A couple of weeks ago I had a nice coffee meeting with one of the men in charge of innovating in the insurance industry in this country. We discussed the elements that make an innovation succeed in a silo environment and how to make it work.

At the end of the conversation we ended up talking, of course, of the role of top leaders and CEOs in the innovation process. What should they know, how should they behave and which characteristics should they have to inspire and build innovation in a corporate environment?

After an interesting conversation, we ended up with three main characteristics these kind of leaders should have:

  • They must know technology. This doesn’t mean that they have to know how to code or the most intricate laws of physics. However, they should know which technologies apply to their products, services and business models. They should also know what those technologies can do and what they can’t. How much is a real application and how much is hype. Last but not least, how will these technologies evolve and how could they affect the business? Not knowing technology can turn decision makers into easy preys for ruthless consultants or may paralyze their decisions until it may be too late.

Not knowing technology can turn decision makers into easy preys for ruthless consultants

  • They must know basic innovation tools. Every top leader should have gone through a real-world Business Model Canvas. They should know the essence of competitive advantages. They should know how to define the innovation focus areas for their company and how to involve operations in the innovation process. Concepts like network effects and lean startup should be well known, as well as the perils of pushing innovation without a clear purpose.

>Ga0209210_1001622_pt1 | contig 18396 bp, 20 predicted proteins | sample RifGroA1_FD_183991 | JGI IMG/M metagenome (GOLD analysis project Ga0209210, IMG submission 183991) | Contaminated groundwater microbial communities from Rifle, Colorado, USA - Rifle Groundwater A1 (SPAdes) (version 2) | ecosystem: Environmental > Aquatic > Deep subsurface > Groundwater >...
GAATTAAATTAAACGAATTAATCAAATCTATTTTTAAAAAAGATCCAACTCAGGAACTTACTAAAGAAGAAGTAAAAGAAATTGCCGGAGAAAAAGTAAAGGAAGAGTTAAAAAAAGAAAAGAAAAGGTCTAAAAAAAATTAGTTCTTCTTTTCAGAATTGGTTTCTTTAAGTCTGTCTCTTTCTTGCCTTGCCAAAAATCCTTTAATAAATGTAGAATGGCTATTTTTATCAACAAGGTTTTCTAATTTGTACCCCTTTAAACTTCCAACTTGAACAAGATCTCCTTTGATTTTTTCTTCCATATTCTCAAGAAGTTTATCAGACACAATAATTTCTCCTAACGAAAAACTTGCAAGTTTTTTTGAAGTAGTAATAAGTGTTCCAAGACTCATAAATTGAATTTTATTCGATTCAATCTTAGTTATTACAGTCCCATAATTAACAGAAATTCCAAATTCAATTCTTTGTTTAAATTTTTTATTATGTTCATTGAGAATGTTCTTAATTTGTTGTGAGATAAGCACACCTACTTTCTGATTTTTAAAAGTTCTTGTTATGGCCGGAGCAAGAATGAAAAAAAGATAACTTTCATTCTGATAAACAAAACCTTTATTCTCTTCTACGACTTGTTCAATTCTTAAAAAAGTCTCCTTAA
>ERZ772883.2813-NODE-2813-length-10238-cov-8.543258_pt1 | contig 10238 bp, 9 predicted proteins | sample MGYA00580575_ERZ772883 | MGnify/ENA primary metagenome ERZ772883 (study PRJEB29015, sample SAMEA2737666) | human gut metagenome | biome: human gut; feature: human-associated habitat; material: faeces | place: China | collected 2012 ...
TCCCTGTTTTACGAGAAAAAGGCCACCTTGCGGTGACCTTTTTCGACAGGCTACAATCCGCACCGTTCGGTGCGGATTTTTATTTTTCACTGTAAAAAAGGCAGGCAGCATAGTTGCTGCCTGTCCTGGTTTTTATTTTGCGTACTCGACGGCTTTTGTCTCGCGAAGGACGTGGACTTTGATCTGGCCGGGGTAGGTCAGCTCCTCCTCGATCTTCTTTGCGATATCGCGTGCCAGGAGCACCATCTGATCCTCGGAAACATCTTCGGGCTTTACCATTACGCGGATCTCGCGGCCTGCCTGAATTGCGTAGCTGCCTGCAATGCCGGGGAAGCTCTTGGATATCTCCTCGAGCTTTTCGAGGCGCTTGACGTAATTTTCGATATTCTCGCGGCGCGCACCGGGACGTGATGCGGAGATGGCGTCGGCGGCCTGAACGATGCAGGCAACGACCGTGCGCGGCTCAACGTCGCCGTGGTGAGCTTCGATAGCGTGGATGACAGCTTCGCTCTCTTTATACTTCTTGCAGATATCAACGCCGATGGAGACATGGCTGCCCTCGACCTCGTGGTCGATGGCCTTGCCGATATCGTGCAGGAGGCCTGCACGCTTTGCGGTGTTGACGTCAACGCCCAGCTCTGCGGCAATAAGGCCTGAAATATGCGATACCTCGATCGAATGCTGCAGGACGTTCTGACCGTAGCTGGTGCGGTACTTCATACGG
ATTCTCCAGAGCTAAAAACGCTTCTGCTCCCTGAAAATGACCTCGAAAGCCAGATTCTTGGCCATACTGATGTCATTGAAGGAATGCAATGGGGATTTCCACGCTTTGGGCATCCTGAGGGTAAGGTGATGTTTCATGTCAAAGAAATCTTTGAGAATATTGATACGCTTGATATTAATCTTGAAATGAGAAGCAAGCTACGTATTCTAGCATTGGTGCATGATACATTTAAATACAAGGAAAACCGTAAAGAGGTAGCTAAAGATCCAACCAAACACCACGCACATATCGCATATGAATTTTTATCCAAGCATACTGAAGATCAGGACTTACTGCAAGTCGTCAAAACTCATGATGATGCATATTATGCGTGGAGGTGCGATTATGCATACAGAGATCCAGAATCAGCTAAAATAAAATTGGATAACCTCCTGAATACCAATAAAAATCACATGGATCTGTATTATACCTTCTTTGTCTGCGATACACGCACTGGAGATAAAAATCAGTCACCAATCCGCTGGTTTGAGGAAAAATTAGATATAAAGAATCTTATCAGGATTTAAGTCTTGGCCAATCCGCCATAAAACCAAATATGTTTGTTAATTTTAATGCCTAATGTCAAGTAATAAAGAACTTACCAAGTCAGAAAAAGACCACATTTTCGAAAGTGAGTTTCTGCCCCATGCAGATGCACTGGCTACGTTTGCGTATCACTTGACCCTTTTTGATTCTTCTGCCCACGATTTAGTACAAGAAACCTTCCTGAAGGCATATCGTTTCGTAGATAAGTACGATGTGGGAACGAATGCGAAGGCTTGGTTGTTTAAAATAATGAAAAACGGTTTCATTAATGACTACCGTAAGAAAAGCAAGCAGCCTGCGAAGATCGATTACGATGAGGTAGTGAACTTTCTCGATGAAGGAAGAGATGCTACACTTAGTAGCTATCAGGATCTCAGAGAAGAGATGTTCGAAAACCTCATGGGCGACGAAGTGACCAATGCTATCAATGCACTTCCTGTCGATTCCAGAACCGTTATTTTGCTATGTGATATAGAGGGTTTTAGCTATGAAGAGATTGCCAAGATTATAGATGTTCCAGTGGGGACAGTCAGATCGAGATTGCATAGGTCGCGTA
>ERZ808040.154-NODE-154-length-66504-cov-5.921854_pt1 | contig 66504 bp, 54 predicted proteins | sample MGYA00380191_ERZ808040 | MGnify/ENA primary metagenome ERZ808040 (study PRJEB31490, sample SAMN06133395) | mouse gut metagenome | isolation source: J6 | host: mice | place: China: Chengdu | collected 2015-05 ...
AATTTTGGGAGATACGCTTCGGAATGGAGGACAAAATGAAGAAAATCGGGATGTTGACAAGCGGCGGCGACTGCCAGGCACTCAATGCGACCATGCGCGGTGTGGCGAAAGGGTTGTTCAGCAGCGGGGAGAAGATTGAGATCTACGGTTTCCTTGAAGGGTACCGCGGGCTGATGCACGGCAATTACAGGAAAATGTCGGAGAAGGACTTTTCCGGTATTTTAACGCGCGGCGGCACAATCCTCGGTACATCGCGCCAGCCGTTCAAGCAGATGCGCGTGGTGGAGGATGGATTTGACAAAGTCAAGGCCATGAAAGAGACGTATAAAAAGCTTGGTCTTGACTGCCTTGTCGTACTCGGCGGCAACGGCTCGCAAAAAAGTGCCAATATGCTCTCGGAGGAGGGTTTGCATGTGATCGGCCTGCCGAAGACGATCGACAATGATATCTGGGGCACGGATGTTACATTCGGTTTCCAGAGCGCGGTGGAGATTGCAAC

• Finally, they must know how to communicate. It is understandable that so many employees lock at the digitalization wave with fear, if not with anger. The message they get every day from the media is that robots and digital technologies will make them quickly expendable.
Is it strange that your employees are skeptical?

A savvy leader will address these issues, talk to the employees and make them understand that without digitalization and innovation, the future of the company they work for may not exist. At the same time a responsible CEO should invest in their employees (they are your most valuable asset, aren’t they?) and give them the opportunity to adapt and learn before it is too late for them. In addition, communication is an extraordinary tool to address the capital market, acquire the best talent, attract the best business partners and make your customers prefer your products. Look at Elon Musk and Tesla, or Jeff Bezos and Amazon. Their companies are borderline financial wrecks, yet their storytelling makes it possible for them to grow, to acquire fresh capital when needed, hold a share price that benefit their investors and make sound partners and acquisitions. 

In my experience, Norwegian leaders, CEOs and board members have still a long way to go in order to become true agents of change and innovation. Day-by-day operations consume vast amounts of energy. However, I will mention again what I wrote a couple of paragraphs above: Without digitalization and innovation, the future of the company you work for may not exist. Probably neither will your job or even your career.

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